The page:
Four years ago, Veronica Whitaker went from being a fairly well-off forklift operator to a divorced mother on welfare, struggling to support her three children. While on welfare, she realized that finding jobs was hard, but staying employed was even harder.With FUTURE, an employment program for Baltimore welfare recipients that officially was launched yesterday, Whitaker finally has a shot at not just a temporary job, but a new career in the hotel industry that she hopes could help put her teen-agers through college.
NEWS
By Andrea F. Siegel and Andrea F. Siegel,SUN STAFF | August 13, 1997
Tammy's Transport? South County Connector?This week, seven Anne Arundel County residents who were about to be or are on welfare are mulling over potential business names as they start an innovative Department of Social Services program aimed at turning them into entrepreneurs.With the help of a federal grant, DSS will underwrite the cost of setting up the seven as the owners of van services that will go into business Nov. 15. If the program succeeds, it could help dozens of people get off welfare.
NEWS
March 22, 1997
IS IT POSSIBLE that, despite safeguards in federal law, the real losers as welfare recipients go to work could be the working poor in minimum wage jobs?Baltimoreans United in Leadership Development fears that's the case. The coalition of some 30 inner-city organizations says it has evidence that some companies, in order to gain tax credits or grants, are firing existing minimum-wage employees and filling the vacancies with persons who were on welfare."The idea of tax credits was to encourage the hiring of new people and not create musical chairs," says a BUILD organizer.
NEWS
By Michael Dresser and Michael Dresser,SUN STAFF | July 1, 1997
Gov. Parris N. Glendening issued an executive order yesterday designed to prevent employers from displacing current workers to hire taxpayer-subsidized welfare recipients.The order, hailed by supporters as the first of its kind in the nation, fulfills a promise Glendening made in May after meeting with union leaders and community groups in Baltimore. Participants in the meeting expressed concern that welfare reform would pit poor working Marylanders against even poorer welfare recipients.
NEWS
July 26, 2010
The impoverished face enough challenges without the government adding identity theft to their woes. But officials at Maryland's Department of Human Resources are dealing with just that prospect after recently learning that an employee caused nearly 3,000 names with corresponding Social Security numbers to be placed on an Internet site. That the DHR even learned that such a breach of protocol took place was only due to the efforts of the nonprofit Liberty Coalition, which works to maintain online privacy.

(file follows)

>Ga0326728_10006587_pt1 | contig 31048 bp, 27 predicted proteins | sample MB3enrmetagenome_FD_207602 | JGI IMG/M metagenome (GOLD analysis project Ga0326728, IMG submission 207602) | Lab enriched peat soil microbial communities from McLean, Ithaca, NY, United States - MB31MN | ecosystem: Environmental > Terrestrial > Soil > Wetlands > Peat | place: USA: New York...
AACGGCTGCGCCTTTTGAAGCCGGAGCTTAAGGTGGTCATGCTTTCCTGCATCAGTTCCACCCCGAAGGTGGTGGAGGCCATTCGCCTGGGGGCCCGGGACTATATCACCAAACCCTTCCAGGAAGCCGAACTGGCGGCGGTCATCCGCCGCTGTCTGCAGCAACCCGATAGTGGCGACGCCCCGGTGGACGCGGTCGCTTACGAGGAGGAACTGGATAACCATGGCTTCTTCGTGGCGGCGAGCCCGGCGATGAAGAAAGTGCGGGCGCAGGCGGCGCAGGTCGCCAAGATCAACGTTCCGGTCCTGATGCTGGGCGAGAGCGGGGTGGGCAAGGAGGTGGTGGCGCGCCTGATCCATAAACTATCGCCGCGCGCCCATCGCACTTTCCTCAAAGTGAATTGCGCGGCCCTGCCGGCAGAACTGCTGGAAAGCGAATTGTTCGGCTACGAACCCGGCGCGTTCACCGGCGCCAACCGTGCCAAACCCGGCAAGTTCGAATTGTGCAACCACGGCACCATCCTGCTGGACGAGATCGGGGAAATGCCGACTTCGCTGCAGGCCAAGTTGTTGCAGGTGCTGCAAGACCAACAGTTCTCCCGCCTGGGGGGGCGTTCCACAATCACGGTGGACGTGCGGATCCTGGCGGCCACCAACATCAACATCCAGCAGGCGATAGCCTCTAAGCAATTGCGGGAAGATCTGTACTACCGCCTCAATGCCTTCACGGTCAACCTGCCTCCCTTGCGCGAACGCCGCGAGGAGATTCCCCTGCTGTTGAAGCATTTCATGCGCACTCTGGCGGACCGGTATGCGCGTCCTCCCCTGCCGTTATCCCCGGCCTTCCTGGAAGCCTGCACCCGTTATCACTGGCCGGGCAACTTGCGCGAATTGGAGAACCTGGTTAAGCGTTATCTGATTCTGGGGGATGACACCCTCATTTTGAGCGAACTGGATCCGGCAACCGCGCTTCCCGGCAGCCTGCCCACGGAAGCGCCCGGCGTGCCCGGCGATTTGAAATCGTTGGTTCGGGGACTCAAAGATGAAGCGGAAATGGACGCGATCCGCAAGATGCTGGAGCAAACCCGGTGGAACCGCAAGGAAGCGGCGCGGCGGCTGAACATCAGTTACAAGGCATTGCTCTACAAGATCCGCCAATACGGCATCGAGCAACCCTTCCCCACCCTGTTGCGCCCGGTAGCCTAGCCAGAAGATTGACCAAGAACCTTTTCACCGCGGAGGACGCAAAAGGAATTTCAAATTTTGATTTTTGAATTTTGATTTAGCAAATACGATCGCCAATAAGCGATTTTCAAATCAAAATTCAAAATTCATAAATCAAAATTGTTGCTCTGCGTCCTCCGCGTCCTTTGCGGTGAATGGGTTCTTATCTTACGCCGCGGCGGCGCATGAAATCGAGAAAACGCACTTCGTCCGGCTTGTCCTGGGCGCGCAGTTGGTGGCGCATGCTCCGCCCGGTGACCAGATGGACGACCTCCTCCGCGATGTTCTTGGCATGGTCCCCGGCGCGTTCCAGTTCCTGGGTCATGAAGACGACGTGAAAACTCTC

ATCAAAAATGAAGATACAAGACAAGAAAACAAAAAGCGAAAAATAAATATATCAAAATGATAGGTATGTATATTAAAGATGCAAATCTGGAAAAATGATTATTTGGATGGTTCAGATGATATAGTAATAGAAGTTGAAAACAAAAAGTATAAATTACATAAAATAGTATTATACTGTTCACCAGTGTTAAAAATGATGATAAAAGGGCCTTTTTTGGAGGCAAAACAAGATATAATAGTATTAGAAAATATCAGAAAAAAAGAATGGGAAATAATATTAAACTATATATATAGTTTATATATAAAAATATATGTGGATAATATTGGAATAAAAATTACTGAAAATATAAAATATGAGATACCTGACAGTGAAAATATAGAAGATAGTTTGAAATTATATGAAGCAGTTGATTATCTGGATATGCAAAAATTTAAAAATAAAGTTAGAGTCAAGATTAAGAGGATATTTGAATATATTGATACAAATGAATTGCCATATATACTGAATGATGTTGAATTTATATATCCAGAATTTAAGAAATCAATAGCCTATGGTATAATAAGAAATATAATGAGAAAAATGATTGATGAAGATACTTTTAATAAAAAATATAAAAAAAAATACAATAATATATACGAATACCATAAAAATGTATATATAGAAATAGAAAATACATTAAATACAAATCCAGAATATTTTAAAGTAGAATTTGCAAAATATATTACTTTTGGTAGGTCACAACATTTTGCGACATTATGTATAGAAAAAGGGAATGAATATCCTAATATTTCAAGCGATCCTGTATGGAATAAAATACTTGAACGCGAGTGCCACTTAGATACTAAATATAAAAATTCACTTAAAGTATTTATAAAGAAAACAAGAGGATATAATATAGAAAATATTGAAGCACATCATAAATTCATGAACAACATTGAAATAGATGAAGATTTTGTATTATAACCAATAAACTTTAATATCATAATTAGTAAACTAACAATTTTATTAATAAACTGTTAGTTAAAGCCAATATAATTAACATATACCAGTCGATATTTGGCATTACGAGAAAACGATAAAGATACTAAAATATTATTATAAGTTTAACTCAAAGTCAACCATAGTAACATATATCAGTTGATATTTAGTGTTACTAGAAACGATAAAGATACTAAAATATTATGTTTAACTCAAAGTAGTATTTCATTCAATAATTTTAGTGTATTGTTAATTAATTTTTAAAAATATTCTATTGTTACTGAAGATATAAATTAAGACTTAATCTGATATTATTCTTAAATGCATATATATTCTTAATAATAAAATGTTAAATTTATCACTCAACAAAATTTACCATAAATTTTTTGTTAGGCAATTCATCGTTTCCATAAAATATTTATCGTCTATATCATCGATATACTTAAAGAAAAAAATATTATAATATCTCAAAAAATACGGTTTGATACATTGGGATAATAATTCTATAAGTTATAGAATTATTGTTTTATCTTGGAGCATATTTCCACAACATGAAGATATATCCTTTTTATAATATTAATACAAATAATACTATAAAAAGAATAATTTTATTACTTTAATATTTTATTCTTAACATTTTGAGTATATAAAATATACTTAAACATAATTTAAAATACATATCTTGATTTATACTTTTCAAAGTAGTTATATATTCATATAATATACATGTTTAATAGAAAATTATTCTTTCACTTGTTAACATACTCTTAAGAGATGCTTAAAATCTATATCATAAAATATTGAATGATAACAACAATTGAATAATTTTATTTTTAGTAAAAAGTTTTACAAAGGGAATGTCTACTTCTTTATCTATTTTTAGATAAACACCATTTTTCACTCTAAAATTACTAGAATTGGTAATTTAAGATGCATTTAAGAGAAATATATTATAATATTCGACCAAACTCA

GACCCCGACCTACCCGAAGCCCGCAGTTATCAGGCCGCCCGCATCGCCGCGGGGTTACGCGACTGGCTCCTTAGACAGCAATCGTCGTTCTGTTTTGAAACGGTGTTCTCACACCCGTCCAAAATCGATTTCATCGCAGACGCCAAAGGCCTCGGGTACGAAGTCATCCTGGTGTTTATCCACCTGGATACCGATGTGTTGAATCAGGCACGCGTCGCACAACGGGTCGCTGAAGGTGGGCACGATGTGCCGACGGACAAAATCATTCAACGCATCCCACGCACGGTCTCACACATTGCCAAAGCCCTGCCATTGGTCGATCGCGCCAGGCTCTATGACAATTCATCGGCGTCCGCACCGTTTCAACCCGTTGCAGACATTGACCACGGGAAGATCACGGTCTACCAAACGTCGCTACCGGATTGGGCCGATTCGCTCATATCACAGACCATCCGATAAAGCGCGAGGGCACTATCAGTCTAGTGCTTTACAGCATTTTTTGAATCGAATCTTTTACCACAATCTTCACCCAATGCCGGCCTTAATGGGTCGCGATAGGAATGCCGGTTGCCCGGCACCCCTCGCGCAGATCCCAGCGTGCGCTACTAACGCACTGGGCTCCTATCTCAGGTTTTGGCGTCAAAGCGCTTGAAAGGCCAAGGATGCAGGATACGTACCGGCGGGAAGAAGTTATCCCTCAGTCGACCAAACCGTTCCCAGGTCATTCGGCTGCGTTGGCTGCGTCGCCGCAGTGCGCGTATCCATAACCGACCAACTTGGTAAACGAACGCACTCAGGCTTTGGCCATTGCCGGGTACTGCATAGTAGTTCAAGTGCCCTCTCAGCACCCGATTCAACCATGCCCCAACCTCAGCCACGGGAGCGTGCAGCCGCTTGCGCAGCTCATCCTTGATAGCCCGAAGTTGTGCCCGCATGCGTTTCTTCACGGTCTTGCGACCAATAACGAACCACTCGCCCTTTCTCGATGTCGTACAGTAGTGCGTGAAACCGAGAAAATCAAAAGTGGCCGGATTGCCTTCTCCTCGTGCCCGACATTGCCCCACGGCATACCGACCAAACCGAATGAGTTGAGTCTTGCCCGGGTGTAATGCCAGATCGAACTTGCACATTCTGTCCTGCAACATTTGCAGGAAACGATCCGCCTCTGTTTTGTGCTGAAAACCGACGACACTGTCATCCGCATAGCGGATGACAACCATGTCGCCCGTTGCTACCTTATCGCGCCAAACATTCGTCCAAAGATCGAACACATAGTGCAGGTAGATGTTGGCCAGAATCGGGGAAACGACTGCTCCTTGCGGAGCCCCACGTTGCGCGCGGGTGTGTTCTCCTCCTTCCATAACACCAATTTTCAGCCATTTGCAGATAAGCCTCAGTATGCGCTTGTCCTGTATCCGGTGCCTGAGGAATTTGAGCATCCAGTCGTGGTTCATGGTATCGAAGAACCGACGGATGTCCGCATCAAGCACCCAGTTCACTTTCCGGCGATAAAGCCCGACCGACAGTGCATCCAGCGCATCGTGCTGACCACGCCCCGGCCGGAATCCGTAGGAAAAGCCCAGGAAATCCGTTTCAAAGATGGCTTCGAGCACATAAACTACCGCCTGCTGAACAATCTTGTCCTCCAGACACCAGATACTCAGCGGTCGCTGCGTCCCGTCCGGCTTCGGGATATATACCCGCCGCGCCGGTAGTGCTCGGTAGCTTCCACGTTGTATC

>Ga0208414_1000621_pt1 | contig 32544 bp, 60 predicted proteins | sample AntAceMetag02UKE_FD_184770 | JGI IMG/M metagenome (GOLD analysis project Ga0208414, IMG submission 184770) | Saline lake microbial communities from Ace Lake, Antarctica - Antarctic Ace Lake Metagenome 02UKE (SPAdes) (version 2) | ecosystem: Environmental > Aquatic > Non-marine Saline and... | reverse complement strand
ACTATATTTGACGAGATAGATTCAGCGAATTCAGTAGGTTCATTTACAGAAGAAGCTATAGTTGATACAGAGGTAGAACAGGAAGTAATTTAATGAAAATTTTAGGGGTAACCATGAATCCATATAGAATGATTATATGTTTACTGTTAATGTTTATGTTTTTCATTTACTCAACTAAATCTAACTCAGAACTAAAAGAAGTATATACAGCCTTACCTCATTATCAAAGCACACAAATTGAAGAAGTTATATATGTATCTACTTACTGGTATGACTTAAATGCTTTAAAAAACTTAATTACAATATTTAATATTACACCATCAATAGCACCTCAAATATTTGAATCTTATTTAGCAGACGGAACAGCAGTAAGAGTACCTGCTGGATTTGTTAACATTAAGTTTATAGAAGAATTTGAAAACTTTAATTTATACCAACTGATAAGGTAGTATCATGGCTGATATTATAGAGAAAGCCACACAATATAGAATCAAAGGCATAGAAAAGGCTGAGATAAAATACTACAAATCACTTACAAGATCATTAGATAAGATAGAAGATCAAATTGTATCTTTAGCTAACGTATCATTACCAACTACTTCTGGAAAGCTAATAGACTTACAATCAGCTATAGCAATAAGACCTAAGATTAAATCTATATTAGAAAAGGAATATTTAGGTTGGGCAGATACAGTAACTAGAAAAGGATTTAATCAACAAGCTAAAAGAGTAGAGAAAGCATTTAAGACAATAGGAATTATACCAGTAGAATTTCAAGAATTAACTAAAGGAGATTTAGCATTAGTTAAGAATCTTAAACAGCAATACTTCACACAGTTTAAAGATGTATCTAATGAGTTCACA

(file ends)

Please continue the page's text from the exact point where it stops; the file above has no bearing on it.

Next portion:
NEWS
July 20, 2010
Tira Jones has simply gone from one form of welfare to another ("Stimulus-money jobs are a win-win for state; Ex-welfare recipients now get paycheck as they shrink backlog of assistance claims," July 19). Printing money or taking it from working taxpayers in order to give it to individuals like Ms. Jones may do something for her self-esteem, but it doesn't do anything to move the economy forward. It simply further bloats an already excessive public sector that "regulates," "reallocates," "analyzes," and "consults" rather than working and paying and producing and creating.
NEWS
By Gary MacDougal | September 8, 2008
When the Republican Congress and Democratic President Bill Clinton agreed to "end welfare as we know it" in 1996, it stood to reason that states would need time to recover from decades of policies that undermined work incentives and encouraged family breakups - or never forming two-parent families in the first place. After more than a decade with the Personal Responsibility and Work Opportunity Reconciliation Act of 1996 in place, however, we now can see success has been widespread and deep, and we can assess how some states effectively capitalized on the freedom offered by this landmark national welfare reform, and how some failed embarrassingly.
NEWS
By Katie McMinn Campbell and Will Marshall | November 6, 2007